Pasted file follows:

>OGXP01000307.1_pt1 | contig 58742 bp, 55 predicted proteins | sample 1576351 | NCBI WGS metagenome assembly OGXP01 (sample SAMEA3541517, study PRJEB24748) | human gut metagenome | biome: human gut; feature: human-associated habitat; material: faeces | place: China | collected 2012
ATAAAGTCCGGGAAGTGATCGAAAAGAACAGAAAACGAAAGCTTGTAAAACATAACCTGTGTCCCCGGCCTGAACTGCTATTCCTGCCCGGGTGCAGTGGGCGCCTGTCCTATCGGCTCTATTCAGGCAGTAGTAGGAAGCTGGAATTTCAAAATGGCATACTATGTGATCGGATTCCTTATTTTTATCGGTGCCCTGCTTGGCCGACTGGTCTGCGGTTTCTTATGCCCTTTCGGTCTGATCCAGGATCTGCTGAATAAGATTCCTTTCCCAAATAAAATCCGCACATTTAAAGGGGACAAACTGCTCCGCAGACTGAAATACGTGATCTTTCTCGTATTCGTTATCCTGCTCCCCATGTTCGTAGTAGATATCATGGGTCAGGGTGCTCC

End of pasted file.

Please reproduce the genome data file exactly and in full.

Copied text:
>OGXP01000307.1_pt1 | contig 58742 bp, 55 predicted proteins | sample 1576351 | NCBI WGS metagenome assembly OGXP01 (sample SAMEA3541517, study PRJEB24748) | human gut metagenome | biome: human gut; feature: human-associated habitat; material: faeces | place: China | collected 2012
ATAAAGTCCGGGAAGTGATCGAAAAGAACAGAAAACGAAAGCTTGTAAAACATAACCTGTGTCCCCGGCCTGAACTGCTATTCCTGCCCGGGTGCAGTGGGCGCCTGTCCTATCGGCTCTATTCAGGCAGTAGTAGGAAGCTGGAATTTCAAAATGGCATACTATGTGATCGGATTCCTTATTTTTATCGGTGCCCTGCTTGGCCGACTGGTCTGCGGTTTCTTATGCCCTTTCGGTCTGATCCAGGATCTGCTGAATAAGATTCCTTTCCCAAATAAAATCCGCACATTTAAAGGGGACAAACTGCTCCGCAGACTGAAATACGTGATCTTTCTCGTATTCGTTATCCTGCTCCCCATGTTCGTAGTAGATATCATGGGTCAGGGTGCTCC